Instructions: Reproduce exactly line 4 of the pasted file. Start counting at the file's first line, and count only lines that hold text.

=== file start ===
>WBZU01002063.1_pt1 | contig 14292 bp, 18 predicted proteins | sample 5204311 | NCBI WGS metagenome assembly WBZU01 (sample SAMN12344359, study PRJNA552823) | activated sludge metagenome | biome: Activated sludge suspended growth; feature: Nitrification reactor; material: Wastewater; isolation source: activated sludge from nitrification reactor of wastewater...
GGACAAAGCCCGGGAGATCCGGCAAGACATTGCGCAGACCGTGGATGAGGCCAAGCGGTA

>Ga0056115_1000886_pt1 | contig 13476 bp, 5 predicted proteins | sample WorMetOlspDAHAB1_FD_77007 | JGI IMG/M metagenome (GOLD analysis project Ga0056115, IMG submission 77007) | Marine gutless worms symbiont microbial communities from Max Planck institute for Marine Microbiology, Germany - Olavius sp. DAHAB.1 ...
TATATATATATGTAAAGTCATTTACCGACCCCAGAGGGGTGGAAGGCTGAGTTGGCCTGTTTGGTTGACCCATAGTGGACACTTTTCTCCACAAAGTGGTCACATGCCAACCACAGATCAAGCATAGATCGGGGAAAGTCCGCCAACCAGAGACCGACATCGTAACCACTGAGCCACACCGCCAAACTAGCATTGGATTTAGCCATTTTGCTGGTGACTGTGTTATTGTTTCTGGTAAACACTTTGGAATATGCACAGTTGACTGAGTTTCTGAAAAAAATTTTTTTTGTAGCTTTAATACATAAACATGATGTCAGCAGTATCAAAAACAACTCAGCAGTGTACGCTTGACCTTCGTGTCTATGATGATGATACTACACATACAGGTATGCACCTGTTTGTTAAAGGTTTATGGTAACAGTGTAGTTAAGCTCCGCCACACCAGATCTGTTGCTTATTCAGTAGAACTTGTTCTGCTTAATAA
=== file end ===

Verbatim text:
TATATATATATGTAAAGTCATTTACCGACCCCAGAGGGGTGGAAGGCTGAGTTGGCCTGTTTGGTTGACCCATAGTGGACACTTTTCTCCACAAAGTGGTCACATGCCAACCACAGATCAAGCATAGATCGGGGAAAGTCCGCCAACCAGAGACCGACATCGTAACCACTGAGCCACACCGCCAAACTAGCATTGGATTTAGCCATTTTGCTGGTGACTGTGTTATTGTTTCTGGTAAACACTTTGGAATATGCACAGTTGACTGAGTTTCTGAAAAAAATTTTTTTTGTAGCTTTAATACATAAACATGATGTCAGCAGTATCAAAAACAACTCAGCAGTGTACGCTTGACCTTCGTGTCTATGATGATGATACTACACATACAGGTATGCACCTGTTTGTTAAAGGTTTATGGTAACAGTGTAGTTAAGCTCCGCCACACCAGATCTGTTGCTTATTCAGTAGAACTTGTTCTGCTTAATAA